This wrong attitudes put forth by disobeying God’s command in the Koran — which is revealed in the verse: “There is no compulsion in religion” (2:256) — must be immediately changed. Freedoms must be respected equally for everyone. Muslims must unite and resist those who are attempting to create hatred against other faiths through such anti-peace movements and must not allow themselves to be deceived by such plots.

Tuesday, October 15, 2013

முகம்மது இப்னு சக்கரியா அல்-ராசி

கட்டற்ற கலைக்களஞ்சியமான விக்கிப்பீடியாவில் இருந்து.
Zakariya Razi 001.JPG
ராசிஸ் என அறியப்பெற்ற முகம்மது இப்னு சக்காரியா அல்-ராசி (அரபு மொழி: أبو بكر محمد بن يحيى بن زكريا الرازي Abu Bakr Mohammad Bin Yahia Bin Zakaria Al-Razi)(பாரசீகம்: محمد زکریای رازی Mohammad-e Zakariā-ye Rāzi, ஆகத்து 26, 865 – 925), என்பவர் ஒரு பாரசிக வேதியியலாளர், மெய்யிலாளர், மருத்துவர், விமர்சகர், பல்துறை வித்தகர். அக் காலத்தில் வாழ்ந்த சிறந்த மருத்துவர்களில் ஒருவராக இவர் மதிக்கப்படுகிறார். சமயத்தையும், குறிப்பாக இசுலாமை நோக்கி இவர் கடுமையான விமர்சனங்களை முன்வைத்தார்.[2][3]

இவர் வாழ்ந்த காலப்பகுதி உலக மருத்துவத்துறையின் பிரகாசமான காலம் என அழைக்கப்படுகிறது. ராஸெஸ் (Rhaazes) என்று ஐரோப்பாவில் அறிமுகமான இவர் ஈரானின் தெஹ்ரான் நகரில் பிறந்தார். தனது ஆரம்பக்கல்வியை உள்ளூரில் பெற்றுக்கொண்ட அவர் பக்தாத் நகரிலிருந்த வைத்தியசாலையின் பிரதம வைத்தியராகப் பொறுப்பேற்றார். அப்பாஸியக் கலிபா முக்தபீயின் காலத்தில் தேசிய வைத்திய அதிபராகப் பதவியுயர்வு பெற்றார்.

அல்ராஷி மருத்துவத்துறையில் மாத்திரமன்றி கணிதவியல், இரசாயனவியல், உளவியல், தத்துவவியல் போன்ற பல துறைகளிலும் தேர்ச்சி பெற்றிருந்தார். இத்துறைகளில் இருநூற்று இருபதுக்கும் அதிகமான நூல்களை எழுதியுள்ளார். இவற்றுள் நூற்றிநாற்பது நூல்கள் மருத்துவம் பற்றியதாகும். அல்ஹாவி, அல்ஜூதரி வல் ஹஸ்பா, கிதாப் திப்பில் மன்சூர், கிதாபுல் அஸ்ரார் என்பன இவரது பிரசித்தம் பெற்ற நூல்களாகும்.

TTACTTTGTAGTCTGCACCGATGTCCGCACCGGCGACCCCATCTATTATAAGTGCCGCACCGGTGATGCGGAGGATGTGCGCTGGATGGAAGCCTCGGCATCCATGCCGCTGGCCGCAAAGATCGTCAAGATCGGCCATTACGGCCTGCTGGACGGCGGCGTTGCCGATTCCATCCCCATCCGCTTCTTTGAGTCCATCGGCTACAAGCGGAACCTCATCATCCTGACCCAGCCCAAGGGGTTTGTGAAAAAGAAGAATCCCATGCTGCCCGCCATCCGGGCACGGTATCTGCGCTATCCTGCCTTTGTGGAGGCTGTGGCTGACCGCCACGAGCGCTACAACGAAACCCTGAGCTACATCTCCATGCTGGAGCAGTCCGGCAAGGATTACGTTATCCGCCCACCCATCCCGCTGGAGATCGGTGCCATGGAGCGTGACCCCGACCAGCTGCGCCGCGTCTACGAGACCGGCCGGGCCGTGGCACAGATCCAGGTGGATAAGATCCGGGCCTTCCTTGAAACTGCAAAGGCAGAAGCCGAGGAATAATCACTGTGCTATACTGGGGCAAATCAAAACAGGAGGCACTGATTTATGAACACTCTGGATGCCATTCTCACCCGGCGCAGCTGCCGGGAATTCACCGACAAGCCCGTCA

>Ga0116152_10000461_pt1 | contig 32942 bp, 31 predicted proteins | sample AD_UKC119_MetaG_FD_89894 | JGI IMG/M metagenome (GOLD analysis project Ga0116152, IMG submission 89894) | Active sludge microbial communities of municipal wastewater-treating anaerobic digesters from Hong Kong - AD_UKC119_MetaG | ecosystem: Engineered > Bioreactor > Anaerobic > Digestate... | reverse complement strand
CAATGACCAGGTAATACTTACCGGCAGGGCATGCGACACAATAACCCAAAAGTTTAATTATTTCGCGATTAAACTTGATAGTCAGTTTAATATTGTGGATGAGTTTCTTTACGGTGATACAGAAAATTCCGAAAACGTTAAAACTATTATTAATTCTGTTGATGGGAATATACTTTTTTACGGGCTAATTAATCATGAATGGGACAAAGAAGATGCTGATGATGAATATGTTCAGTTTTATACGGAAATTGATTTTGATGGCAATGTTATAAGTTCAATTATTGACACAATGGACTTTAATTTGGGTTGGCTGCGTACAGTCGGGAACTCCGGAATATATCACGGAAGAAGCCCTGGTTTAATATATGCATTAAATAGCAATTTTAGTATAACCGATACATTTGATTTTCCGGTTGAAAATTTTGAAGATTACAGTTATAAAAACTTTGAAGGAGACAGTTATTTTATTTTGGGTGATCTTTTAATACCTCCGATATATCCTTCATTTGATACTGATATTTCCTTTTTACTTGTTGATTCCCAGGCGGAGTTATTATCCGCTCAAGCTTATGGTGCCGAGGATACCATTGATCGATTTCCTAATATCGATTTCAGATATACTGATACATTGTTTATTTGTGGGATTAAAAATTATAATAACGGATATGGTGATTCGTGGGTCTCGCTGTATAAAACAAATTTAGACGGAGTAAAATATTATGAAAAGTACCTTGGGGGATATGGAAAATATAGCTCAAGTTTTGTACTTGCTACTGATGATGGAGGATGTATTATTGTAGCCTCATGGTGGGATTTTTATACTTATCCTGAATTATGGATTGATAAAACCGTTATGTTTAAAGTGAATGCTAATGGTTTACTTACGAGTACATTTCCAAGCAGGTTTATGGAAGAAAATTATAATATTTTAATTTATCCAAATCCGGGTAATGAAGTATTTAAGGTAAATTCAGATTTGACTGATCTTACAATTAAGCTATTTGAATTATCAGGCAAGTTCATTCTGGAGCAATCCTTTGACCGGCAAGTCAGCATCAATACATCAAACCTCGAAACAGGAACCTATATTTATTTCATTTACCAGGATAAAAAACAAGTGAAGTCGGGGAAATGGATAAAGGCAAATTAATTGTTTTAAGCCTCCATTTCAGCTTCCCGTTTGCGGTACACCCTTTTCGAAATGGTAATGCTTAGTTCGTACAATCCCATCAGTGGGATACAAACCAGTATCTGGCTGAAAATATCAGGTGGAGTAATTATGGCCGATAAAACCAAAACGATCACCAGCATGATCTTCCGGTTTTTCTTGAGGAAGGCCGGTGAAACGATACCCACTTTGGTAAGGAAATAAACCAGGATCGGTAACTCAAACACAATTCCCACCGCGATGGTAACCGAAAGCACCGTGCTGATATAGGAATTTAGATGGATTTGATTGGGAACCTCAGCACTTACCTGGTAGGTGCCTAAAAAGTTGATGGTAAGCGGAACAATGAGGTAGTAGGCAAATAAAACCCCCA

The Story of Islam's Gift of Paper to the West

It was through Islamic culture in North Africa that paper arrived in medieval Europe, where it took on an explosive life.

The paper on which these words were originally printed comes to you courtesy of Islamic civilization. Not directly, of course. Paper was invented in China around the first century. But it was Muslim merchants traveling the Silk Road in the eighth century who first brought the light, thin, pliable stuff west. And it was through Islamic culture in North Africa that paper arrived in medieval Europe, where it took on an explosive life.

Islam seldom gets credit for this contribution to Western life, one integral to advances in every aspect of the sciences and the humanities. Instead, accounts of how paper developed tend to jump from ancient China to 15th-century Germany and Johann Gutenberg's invention of movable-type printing, ignoring the centuries in between.

A new book called "Paper Before Print: The History and Impact of Paper in the Islamic World" (Yale University Press) fills that gap. Written by Jonathan M. Bloom, a professor of Islamic and Asian art at Boston College, it is an engaged, detailed, lucidly argued study of paper's progress.
The book is handsomely produced, as befits its subject. And as a bonus, at least a few of the stellar examples of works on paper illustrated in its pages can also be seen "live" these days in New York City museums.